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The Joukowsky transform, also called the Joukowsky transformation, the Joukowski transform, the Zhukovsky transform and other variations, is a conformal map historically used to understand some principles of airfoil design.

The transform is

$z=zeta+frac\{1\}\{zeta\}$

where $z=x+iy$ is a complex variable in the new space and $zeta=chi\; +\; i\; eta$ is a complex variable in the original space.

In aerodynamics, the transform is used to solve for the two-dimensional potential flow around a class of airfoils known as Joukowsky airfoils. A Joukowsky airfoil is generated in the z plane by applying the Joukowsky transform to a circle in the $zeta$ plane. The coordinates of the centre of the circle are variables, and varying them modifies the shape of the resulting airfoil. The circle encloses the origin (where the conformal map has a singularity) and intersects the point z=1. This can be achieved for any allowable centre position by varying the radius of the circle.

The solution to potential flow around a circular cylinder is analytic and well known. It is the superposition of uniform flow, a doublet, and a vortex.

The complex velocity $tilde\{W\}$ around the circle in the $zeta$ plane is

$tilde\{W\}=V\_infty\; e^\{-i\; alpha\}\; +\; frac\{i\; Gamma\}\{2\; pi\; (zeta\; -mu)\}\; -\; frac\{V\_infty\; R^2\; e^\{i\; alpha\}\}\{(zeta-mu)^2\}$

where

- $mu=mu\_x+i\; mu\_y$ is the complex coordinate of the centre of the circle
- $V\_infty$ is the freestream velocity of the fluid
- $alpha$ is the angle of attack of the airfoil with respect to the freestream flow
- R is the radius of the circle, calculated using $R=sqrt\{(1-mu\_x)^2+mu\_y^2\}$
- $Gamma$ is the circulation, found using the Kutta condition, which reduces in this case to

$Gamma=4pi\; V\_infty\; R\; sin\; left(\; alpha\; +\; sin^\{-1\}\; left(frac\{mu\_y\}\{R\}\; right)right)$.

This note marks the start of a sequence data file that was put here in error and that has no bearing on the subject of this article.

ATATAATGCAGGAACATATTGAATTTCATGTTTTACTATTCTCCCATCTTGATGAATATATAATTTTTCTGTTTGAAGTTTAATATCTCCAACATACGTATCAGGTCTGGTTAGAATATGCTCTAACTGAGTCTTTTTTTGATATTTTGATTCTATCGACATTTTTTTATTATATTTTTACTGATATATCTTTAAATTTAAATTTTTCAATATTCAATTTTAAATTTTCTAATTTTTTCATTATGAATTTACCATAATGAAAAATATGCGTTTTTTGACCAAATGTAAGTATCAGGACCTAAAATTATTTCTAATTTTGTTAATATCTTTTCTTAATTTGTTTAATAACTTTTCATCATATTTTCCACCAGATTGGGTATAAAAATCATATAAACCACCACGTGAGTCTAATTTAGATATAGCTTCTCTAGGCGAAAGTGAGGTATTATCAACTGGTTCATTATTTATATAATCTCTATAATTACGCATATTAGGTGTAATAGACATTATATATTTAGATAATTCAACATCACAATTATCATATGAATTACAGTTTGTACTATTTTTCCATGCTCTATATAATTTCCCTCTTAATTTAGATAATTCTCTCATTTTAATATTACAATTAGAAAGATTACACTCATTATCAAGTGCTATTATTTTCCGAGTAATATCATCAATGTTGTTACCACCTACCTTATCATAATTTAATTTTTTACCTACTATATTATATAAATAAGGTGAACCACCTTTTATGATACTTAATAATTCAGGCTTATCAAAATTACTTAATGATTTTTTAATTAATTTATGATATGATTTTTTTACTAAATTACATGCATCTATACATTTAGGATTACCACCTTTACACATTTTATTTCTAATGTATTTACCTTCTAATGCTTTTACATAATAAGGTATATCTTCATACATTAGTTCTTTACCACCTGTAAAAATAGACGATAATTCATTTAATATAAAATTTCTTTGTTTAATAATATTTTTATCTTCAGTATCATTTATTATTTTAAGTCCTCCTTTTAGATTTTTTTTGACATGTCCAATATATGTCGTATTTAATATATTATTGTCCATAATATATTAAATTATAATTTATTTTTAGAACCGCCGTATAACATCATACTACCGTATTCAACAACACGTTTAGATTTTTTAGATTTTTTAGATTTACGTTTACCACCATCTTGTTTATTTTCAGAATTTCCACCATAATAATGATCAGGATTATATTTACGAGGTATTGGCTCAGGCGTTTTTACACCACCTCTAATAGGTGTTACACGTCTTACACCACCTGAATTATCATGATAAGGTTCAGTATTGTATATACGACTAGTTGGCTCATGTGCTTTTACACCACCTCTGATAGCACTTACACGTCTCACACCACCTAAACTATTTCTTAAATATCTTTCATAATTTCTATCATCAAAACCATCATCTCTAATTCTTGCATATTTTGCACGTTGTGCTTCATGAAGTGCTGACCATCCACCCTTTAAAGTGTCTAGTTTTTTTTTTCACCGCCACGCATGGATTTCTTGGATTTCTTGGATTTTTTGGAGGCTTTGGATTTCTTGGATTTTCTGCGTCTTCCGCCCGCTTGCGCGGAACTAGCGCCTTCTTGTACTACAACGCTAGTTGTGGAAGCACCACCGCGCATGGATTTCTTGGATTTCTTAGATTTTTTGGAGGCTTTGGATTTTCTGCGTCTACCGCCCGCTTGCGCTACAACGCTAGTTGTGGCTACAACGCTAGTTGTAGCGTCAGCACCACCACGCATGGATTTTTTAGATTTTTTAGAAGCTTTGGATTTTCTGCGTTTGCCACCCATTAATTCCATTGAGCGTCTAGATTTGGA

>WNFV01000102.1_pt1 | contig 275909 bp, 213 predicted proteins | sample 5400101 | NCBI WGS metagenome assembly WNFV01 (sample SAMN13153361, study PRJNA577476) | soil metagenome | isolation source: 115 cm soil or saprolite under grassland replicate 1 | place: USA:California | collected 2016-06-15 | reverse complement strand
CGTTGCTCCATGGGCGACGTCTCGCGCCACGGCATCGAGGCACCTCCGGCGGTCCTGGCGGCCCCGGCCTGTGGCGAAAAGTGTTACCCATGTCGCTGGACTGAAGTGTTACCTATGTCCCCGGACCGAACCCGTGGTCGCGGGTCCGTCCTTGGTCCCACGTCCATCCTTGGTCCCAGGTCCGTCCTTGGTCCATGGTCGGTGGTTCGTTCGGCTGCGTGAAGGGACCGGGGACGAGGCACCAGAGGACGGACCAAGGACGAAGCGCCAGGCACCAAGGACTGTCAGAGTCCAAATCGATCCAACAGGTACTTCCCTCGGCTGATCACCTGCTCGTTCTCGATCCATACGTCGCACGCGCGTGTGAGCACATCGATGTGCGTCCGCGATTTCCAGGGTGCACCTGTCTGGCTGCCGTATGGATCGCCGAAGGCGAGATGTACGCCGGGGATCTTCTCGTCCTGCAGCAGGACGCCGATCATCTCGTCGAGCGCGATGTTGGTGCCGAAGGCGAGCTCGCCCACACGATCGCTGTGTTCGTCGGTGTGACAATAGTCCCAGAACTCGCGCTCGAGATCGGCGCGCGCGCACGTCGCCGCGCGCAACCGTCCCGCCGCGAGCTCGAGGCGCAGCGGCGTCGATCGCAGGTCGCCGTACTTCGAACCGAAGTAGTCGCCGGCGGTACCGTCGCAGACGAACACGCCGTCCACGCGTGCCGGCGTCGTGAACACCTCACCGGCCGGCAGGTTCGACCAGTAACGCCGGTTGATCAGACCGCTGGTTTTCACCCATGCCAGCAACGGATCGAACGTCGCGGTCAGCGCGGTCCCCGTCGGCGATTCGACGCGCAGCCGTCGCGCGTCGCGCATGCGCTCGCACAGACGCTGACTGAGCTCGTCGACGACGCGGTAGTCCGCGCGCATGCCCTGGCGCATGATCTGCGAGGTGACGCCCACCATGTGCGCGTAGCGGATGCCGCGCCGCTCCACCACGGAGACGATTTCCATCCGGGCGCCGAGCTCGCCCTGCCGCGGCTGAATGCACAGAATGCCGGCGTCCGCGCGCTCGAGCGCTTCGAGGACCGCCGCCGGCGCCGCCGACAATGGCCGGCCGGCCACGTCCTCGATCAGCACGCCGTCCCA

The complex velocity W around the airfoil in the z plane is, according to the rules of conformal mapping,

$W=frac\{tilde\{W\}\}\{frac\{dz\}\{dzeta\}\}\; =frac\{tilde\{W\}\}\{1-frac\{1\}\{zeta^2\}\}$

From this velocity, other properties of interest of the flow, such as the coefficient of pressure or lift can be calculated.

A Joukowsky airfoil has a cusp at the trailing edge.

The transformation is named after Russian scientist Nikolai Zhukovsky. His name has historically been romanized in a number of ways, thus the variation in spelling of the transform.

The Karman-Trefftz transform is a conformal map derived from the Joukowsky transform. While a Joukowsky airfoil has a cusped trailing edge, a Karman-Trefftz airfoil has a finite trailing edge. The Karman-Trefftz transform therefore requires an additional parameter: the trailing edge angle.

When the Joukowsky transform is written as a composition of three transformations, one of these can be modified independently. The Joukowsky transform is $z=zeta+frac\{1\}\{zeta\}\; =\; S3(S2(S1(zeta)))$, where S3, S2, S1 are:

$S3(z)\; =\; frac\{2+2z\}\{1-z\}$

$S2(z)\; =\; z^2\; ,!$

$S1(z)\; =\; frac\{z-1\}\{z+1\}$

Reducing the exponent in $S2(z)$ by a small amount increases the thickness of the trailing edge to a finite amount.

- Anderson, John (1991).
*Fundamentals of Aerodynamics*. Second Edition, Toronto: McGraw-Hill. ISBN 0-07-001679-8. - D.W. Zingg, "Low Mach number Euler computations", 1989, NASA TM-102205

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Last updated on Friday August 15, 2008 at 06:24:40 PDT (GMT -0700)

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This article is licensed under the GNU Free Documentation License.

Last updated on Friday August 15, 2008 at 06:24:40 PDT (GMT -0700)

View this article at Wikipedia.org - Edit this article at Wikipedia.org - Donate to the Wikimedia Foundation

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